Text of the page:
How To Stay Safe This Construction Season
Construction work is dangerous, but many dangers can be prevented even before the busy construction season begins. While the specific actions discussed in this article may lower the number of injuries, they will not eliminate the injuries.
What Can Be Done Before Work Begins Again?
While you cannot be accountable for your company's procedures, there are a number of explicit ways your manager can reduce the chance of construction accident occurrences. It is a good idea to ask your company these few questions.
1. Have any Safety Standards Changed Since Last Year? Both federal and state governments pass safety regulations each year that are explicitly designed to guard against serious construction worker injuries. Fresh guidelines are commonly added and could necessitate construction companies to operate in a different way than workers are accustomed to. For example, this year the Occupational Health and Safety Administration (OSHA) issued a new directive designed to protect residential construction workers from fall accidents and injuries. This new directive differs quite a bit from past residential constructions edicts, and construction companies must adhere to this new directive accordingly.
2. Are You Going to Provide Safety Training for Employees Before the Busy Season Starts? Employers have a responsibility to train employees on the proper use of safety equipment and on safety rules before they begin work or when equipment or safety standards change. The company that employs you may be required to give a current safety-training course prior to beginning spring construction.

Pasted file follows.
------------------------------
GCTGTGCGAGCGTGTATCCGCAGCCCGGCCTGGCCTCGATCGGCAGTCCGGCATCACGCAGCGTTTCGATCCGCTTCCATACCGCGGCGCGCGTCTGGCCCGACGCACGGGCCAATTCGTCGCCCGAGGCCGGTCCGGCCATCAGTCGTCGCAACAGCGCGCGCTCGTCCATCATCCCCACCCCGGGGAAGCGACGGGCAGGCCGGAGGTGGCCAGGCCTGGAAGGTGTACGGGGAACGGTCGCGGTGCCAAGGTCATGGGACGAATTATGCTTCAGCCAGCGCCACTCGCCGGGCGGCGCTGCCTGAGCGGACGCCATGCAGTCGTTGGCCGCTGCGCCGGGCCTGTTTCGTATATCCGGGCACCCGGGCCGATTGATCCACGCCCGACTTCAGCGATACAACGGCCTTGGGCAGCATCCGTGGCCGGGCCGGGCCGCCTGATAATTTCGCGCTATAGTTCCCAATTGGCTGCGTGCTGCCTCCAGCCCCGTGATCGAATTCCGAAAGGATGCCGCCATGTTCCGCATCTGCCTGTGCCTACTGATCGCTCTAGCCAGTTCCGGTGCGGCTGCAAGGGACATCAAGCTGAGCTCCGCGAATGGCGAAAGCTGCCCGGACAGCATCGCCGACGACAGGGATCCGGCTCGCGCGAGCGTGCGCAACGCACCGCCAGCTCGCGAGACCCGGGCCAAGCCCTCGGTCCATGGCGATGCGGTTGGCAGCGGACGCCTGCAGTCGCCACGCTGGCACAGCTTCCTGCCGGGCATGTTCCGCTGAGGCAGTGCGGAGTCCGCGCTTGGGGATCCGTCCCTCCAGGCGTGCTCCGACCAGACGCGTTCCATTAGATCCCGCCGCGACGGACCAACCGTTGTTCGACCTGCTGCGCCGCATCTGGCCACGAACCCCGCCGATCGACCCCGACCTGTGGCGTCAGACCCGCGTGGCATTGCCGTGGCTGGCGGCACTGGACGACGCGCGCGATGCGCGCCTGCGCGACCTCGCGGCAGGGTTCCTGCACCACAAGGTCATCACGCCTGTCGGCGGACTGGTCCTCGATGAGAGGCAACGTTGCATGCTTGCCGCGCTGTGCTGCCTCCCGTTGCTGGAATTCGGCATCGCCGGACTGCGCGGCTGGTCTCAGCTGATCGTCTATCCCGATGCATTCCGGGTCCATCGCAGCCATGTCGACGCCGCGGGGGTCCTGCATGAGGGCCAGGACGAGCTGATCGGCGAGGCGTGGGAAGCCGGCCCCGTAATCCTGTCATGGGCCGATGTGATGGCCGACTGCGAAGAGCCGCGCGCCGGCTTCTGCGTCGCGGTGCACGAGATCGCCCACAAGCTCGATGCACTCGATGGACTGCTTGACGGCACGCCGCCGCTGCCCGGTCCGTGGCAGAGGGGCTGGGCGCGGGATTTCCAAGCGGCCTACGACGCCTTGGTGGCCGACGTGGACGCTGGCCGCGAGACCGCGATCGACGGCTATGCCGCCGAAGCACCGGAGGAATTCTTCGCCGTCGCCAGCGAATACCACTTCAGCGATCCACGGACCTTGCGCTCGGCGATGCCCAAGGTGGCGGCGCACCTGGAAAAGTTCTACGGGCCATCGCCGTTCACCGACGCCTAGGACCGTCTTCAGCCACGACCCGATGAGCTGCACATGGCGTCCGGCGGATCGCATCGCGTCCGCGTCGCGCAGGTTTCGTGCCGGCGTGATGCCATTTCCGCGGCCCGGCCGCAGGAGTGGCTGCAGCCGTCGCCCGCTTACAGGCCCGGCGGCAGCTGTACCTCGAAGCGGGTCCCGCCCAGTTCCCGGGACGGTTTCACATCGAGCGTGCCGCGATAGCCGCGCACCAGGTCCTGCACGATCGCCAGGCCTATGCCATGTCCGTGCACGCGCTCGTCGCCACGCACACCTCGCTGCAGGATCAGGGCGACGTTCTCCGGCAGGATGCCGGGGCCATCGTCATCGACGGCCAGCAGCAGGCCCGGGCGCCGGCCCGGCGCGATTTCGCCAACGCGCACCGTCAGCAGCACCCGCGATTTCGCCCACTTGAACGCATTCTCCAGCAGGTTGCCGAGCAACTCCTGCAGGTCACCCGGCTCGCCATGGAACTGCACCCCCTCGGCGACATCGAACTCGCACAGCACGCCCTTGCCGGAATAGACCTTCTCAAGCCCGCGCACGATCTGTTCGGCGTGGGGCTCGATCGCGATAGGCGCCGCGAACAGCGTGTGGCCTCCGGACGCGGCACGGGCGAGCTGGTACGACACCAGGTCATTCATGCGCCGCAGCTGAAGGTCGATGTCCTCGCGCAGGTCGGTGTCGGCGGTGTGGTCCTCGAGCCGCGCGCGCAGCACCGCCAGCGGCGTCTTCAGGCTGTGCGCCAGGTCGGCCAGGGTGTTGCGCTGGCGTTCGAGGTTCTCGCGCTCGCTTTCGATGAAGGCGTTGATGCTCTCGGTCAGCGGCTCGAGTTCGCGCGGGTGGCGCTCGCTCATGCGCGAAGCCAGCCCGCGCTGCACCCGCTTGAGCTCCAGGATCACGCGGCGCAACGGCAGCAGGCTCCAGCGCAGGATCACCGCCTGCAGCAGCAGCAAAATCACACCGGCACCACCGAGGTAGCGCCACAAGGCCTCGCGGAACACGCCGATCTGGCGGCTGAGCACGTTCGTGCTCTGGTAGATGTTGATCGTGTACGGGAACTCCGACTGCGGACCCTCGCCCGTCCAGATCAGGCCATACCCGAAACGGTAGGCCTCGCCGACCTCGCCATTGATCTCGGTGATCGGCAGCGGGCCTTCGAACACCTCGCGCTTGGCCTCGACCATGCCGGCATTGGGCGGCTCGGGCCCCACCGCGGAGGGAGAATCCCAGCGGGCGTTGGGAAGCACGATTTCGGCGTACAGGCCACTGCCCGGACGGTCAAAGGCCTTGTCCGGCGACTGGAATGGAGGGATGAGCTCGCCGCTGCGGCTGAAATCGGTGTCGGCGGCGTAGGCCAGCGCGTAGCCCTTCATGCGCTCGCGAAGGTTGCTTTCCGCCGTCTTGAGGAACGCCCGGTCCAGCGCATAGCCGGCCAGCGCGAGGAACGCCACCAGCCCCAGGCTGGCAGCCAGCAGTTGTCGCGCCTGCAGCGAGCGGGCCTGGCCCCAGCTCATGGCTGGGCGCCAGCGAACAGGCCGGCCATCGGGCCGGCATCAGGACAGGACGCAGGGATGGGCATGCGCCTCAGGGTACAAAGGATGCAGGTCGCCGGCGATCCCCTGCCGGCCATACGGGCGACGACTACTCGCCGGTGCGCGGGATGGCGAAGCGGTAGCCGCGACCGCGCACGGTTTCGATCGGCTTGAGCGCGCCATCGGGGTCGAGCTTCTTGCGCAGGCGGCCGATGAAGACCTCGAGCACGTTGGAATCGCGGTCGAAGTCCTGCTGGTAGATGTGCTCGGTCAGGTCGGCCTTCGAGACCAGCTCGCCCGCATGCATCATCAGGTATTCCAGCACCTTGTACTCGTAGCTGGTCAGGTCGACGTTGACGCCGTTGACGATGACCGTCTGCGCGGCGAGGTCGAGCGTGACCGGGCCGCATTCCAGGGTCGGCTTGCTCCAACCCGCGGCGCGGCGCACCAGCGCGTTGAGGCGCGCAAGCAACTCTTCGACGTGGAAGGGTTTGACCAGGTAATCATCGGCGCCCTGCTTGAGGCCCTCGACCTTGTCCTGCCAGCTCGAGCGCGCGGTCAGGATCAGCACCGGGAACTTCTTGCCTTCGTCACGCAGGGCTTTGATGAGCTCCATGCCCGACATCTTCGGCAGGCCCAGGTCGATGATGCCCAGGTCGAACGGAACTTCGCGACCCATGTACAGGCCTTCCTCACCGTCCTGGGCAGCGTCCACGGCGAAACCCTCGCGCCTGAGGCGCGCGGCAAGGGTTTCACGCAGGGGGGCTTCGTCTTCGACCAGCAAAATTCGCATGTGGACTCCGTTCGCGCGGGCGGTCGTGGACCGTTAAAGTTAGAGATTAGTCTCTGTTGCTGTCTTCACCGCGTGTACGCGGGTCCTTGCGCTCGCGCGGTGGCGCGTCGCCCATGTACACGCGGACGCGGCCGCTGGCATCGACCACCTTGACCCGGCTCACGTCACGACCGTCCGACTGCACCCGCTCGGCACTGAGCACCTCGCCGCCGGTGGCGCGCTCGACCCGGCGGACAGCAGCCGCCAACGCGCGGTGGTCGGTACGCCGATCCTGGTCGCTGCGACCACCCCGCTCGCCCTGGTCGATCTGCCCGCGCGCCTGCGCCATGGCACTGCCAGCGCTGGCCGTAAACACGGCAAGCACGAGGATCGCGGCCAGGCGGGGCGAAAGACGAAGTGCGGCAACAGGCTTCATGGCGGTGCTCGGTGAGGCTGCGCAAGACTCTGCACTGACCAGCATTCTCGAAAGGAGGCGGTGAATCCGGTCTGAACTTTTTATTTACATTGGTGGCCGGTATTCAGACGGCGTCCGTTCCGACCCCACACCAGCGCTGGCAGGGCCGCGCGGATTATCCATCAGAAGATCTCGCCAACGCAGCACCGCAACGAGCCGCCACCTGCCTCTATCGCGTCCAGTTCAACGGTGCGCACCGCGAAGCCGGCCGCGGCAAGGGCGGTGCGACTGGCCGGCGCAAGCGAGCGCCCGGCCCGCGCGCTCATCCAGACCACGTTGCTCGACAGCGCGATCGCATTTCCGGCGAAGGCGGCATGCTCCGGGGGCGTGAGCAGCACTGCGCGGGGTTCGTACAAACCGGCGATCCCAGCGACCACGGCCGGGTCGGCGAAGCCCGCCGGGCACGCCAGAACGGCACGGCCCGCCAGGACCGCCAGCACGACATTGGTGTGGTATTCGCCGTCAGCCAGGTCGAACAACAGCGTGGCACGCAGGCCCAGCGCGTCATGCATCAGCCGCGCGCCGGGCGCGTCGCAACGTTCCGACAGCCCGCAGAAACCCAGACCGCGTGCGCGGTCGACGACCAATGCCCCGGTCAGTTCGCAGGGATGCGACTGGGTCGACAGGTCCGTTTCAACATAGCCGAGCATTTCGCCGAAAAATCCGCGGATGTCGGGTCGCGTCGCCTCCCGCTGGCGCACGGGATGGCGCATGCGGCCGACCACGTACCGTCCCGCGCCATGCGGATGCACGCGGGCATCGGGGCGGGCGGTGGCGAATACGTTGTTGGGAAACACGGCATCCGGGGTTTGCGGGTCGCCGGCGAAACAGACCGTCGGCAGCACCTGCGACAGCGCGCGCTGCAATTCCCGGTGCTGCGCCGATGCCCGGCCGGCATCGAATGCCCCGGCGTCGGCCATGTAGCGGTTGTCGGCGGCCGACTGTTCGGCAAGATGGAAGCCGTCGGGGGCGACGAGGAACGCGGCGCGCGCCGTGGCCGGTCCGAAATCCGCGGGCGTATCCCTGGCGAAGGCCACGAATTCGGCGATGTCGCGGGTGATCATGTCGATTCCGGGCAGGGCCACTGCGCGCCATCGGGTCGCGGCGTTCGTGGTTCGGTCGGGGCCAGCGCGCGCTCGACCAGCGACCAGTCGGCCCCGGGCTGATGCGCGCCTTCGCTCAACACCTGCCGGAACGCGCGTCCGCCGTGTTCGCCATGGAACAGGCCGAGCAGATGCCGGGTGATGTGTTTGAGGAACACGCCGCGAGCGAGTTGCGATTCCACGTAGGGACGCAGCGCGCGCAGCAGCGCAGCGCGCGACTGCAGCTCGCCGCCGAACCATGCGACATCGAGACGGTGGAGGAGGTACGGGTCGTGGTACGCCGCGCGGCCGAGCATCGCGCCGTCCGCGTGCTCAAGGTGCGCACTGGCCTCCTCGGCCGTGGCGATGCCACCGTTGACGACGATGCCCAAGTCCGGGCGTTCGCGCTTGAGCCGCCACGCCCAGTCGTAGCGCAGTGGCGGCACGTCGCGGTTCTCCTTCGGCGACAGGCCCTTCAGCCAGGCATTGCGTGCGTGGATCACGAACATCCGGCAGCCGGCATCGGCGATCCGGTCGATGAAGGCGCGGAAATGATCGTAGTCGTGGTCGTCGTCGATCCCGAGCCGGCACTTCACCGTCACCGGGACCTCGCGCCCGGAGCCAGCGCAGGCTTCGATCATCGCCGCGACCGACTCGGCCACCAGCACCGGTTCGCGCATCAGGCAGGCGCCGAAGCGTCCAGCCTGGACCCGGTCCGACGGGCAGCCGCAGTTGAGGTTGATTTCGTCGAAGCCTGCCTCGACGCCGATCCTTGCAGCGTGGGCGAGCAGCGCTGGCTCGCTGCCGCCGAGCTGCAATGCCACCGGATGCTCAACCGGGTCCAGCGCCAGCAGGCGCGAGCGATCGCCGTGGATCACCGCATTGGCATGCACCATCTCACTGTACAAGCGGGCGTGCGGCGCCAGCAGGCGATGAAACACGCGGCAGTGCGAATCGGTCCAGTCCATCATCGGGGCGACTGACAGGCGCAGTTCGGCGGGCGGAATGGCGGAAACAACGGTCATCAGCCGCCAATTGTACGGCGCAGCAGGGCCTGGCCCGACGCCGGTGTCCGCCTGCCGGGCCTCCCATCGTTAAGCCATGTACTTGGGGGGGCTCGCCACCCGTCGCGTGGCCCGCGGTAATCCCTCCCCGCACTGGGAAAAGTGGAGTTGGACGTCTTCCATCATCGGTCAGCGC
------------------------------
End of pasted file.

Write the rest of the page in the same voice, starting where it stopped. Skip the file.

3. How Will Equipment Be Checked to Ensure That it Is Still Working Properly? Construction equipment can cause serious injuries. If an injury occurs because of faulty equipment, then there is a good chance that either the equipment manufacturer or distributor can be held liable. However, if the injuries occur because the employer failed to maintain or inspect the equipment or because the employer failed to train workers on how to use the equipment, then the employer may be liable for injuries.
What Can Be Done if I Get Injured on a Construction Site?
An employer's failure to take appropriate steps to ensure your safety may result in your employer's liability for any resulting injuries. Compensation may include damages for past, present and future medical expenses, rehabilitation costs, lost income, and pain and suffering. If you have been hurt, or if you have lost a loved one, in a New York or New Jersey construction accident, please contact a New Jersey and New York construction accident lawyer today.
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ABOUT THE AUTHOR
If you’ve been hurt, contact an experienced New York or New Jersey construction accident lawyer at Hofmann & Schweitzer. An experienced New York or New Jersey construction lawyer would be happy to provide you with a free consultation. Hofmann & Schweitzer can be reached at 1-800-362-9329 for more information.